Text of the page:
First Nations people with cognitive impairments are telling their stories of time spent in prison to press for diversion and support programs to sidestep the criminalisation of disability.
Justen Thomas is appearing at Disability Royal Commission hearings into the justice system this week to ask that people like him are given a chance. Justen was a ward of the state and not diagnosed with an intellectual disability and epilepsy until quite late in life.
He was frequently in court from a young age, but without a support person who could explain what was happening, what documents he needed, or tell the court about his impairments or the trauma he faced in children's refuges.
Justen now runs workshops for people with disabilities and juvenile justice staff, and was a delegate to the United Nations to advocate for First Nations people with disability.
"I came good at the end of it," Justen says. However, he has a criminal record to show of that stretch of his life without support, and he also missed the birth of a son.
In NSW, a program that diverts people with cognitive impairments has been running since 2017, but funding is due to end later this year. Justen will tell the commission how these diversion programs can help others with disabilities get help and end the cycle.
Justen wants justice staff to not look down on people who act differently, including in courts and police stations. Those inside prisons should have access to National Disability Insurance Scheme plans, and have more time out of their cells as well as greater access to art and music programs, he says.
Another witness, Geoffrey Thomas has been out of trouble for 20 years. He looks back and wishes the clerk of the court or other justice workers had been able to spot the signs and point him to appropriate services for someone with his needs.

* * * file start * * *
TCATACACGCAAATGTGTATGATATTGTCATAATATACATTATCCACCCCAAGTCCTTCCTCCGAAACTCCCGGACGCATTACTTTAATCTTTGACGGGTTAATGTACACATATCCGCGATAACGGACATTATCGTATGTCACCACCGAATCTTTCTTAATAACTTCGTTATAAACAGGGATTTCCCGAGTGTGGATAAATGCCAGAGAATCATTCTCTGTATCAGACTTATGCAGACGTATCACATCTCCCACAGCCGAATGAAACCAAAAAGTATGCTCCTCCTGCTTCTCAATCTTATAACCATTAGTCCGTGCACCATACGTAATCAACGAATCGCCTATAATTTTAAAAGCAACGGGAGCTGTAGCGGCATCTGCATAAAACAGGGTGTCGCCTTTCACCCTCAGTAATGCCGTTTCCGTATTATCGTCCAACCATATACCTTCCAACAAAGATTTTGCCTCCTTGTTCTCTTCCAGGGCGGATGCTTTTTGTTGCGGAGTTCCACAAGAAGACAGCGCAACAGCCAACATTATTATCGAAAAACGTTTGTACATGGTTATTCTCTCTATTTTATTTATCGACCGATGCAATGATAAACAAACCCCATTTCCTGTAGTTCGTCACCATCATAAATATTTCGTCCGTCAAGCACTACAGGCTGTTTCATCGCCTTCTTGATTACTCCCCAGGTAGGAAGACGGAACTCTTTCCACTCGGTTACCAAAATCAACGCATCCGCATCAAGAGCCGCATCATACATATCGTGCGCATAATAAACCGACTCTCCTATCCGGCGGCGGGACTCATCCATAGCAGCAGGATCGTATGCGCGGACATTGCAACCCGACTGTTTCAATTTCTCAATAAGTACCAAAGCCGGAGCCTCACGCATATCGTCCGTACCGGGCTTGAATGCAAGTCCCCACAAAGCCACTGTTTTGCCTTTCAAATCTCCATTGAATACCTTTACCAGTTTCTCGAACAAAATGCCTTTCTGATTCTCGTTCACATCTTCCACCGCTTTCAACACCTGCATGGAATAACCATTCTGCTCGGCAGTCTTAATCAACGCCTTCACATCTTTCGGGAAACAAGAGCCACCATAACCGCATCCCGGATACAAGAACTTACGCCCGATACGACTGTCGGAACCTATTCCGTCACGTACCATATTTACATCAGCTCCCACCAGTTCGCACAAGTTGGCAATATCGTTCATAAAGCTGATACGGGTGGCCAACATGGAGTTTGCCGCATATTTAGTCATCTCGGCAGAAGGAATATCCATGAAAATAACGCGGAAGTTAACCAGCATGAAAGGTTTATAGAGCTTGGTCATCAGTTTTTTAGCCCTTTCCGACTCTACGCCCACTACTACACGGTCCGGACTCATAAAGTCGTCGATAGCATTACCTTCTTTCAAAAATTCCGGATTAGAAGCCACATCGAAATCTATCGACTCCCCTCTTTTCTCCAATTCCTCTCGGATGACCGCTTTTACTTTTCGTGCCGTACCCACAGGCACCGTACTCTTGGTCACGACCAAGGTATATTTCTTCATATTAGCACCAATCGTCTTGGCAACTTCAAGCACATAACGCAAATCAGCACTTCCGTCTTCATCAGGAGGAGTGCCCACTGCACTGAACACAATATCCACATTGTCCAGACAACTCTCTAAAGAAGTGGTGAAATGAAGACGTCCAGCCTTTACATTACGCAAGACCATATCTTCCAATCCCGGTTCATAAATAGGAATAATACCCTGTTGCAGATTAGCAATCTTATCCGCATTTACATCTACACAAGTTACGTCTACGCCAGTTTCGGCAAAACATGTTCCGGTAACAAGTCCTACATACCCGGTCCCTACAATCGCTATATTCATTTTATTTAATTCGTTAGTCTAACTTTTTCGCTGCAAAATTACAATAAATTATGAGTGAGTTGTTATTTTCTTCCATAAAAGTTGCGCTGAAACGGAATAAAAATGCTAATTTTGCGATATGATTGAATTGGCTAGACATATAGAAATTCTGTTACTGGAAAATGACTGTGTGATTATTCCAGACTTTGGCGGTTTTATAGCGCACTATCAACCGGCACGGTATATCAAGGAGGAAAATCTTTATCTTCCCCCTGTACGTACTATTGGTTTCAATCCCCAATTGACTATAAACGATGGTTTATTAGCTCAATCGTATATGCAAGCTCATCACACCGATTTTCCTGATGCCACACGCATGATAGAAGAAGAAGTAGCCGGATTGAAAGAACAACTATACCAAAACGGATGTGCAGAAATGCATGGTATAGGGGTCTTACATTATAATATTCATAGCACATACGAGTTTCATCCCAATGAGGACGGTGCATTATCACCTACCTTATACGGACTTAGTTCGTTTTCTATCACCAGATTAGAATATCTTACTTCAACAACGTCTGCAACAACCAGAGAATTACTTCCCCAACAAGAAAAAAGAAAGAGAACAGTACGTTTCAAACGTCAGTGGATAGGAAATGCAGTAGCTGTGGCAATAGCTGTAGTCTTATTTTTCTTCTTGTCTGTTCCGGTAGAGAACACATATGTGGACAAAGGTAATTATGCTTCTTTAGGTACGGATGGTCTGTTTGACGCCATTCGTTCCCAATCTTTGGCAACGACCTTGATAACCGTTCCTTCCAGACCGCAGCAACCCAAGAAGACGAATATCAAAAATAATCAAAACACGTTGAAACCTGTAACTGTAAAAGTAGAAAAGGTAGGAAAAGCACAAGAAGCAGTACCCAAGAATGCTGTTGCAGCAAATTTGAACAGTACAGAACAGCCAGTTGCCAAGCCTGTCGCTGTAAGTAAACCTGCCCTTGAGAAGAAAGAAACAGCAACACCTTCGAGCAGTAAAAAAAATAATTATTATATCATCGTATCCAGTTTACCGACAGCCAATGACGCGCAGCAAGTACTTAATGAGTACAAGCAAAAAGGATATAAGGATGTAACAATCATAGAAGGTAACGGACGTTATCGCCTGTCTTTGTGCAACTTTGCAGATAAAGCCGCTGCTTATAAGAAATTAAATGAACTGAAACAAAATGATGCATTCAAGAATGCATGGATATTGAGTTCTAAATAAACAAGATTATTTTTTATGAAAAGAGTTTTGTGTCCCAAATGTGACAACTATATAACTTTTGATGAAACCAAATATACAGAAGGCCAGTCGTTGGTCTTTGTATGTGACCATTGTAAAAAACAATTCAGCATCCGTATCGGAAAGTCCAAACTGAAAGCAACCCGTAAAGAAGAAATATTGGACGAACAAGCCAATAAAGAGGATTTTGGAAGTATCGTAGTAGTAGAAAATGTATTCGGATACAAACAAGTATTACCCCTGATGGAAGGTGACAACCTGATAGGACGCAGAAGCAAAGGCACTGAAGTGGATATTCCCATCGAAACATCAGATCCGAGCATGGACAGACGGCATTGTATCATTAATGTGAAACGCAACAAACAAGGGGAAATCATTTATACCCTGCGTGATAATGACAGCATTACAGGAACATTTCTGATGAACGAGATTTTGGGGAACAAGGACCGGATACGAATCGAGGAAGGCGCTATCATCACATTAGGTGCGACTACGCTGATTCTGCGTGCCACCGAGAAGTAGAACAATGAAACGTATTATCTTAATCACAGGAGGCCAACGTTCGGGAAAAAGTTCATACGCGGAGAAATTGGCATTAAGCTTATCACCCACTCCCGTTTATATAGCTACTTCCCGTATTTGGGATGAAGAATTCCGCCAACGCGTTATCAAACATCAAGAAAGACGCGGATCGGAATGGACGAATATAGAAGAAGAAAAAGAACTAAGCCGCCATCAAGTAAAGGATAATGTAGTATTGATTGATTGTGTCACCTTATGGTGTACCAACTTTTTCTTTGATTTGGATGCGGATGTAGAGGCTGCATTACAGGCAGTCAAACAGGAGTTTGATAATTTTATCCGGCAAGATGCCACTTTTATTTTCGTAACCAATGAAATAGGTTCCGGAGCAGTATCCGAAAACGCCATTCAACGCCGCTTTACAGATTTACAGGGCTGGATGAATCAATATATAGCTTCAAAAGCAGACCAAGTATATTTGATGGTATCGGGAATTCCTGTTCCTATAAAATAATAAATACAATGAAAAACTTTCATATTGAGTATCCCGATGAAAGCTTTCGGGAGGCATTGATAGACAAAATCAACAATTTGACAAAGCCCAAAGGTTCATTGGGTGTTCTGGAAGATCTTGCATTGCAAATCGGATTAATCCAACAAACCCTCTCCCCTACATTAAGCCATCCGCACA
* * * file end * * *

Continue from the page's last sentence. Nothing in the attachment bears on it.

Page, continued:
"They need to stop and think - it might not be a person with an ice problem, it might be someone with a mental health problem," Geoffrey says.
A person with a cognitive impairment who is anxious and unsupported might leave the court before the end of proceedings, Geoffrey says, costing taxpayers thousands once arrest warrants and jail time is ordered.
Geoffrey will tell the hearings the most important thing for supporting people with cognitive disabilities, including brain injury, is funding for the support services like the diversion program and the Intellectual Disability Rights Service.
"You can educate all you want, but if they don't have the money to help people like me, then it's nothing," Geoffrey says.
"For me, it was essential, it was a part of growing and getting ahead - it was part of surviving."
When people with disabilities are struggling and need assistance, unintended consequences can happen due to escalation.
"If misunderstood, sometimes the police will engage in that situation and it becomes exacerbated to a degree where it doesn't have to be - in my case I was bound, cuffed and pepper sprayed and taken to the police station," Geoffrey says.
Both the witnesses say there needs to be more lawyers with specific training who can deal with the special needs of someone with an intellectual disability.
Overrepresentation of people with cognitive disabilities in the justice system is being examined by the royal commission this month. Its chair, Ronald Sackville said the high rates of First Nations people with cognitive impairments in the justice system was a sensitive but important topic to examine.
The latest hearings have raised the experiences of people with complex needs who have been detained indefinitely without being convicted due to being unable to plead, as well as one case described by a court as "degrading and inhumane" conditions of confinement.
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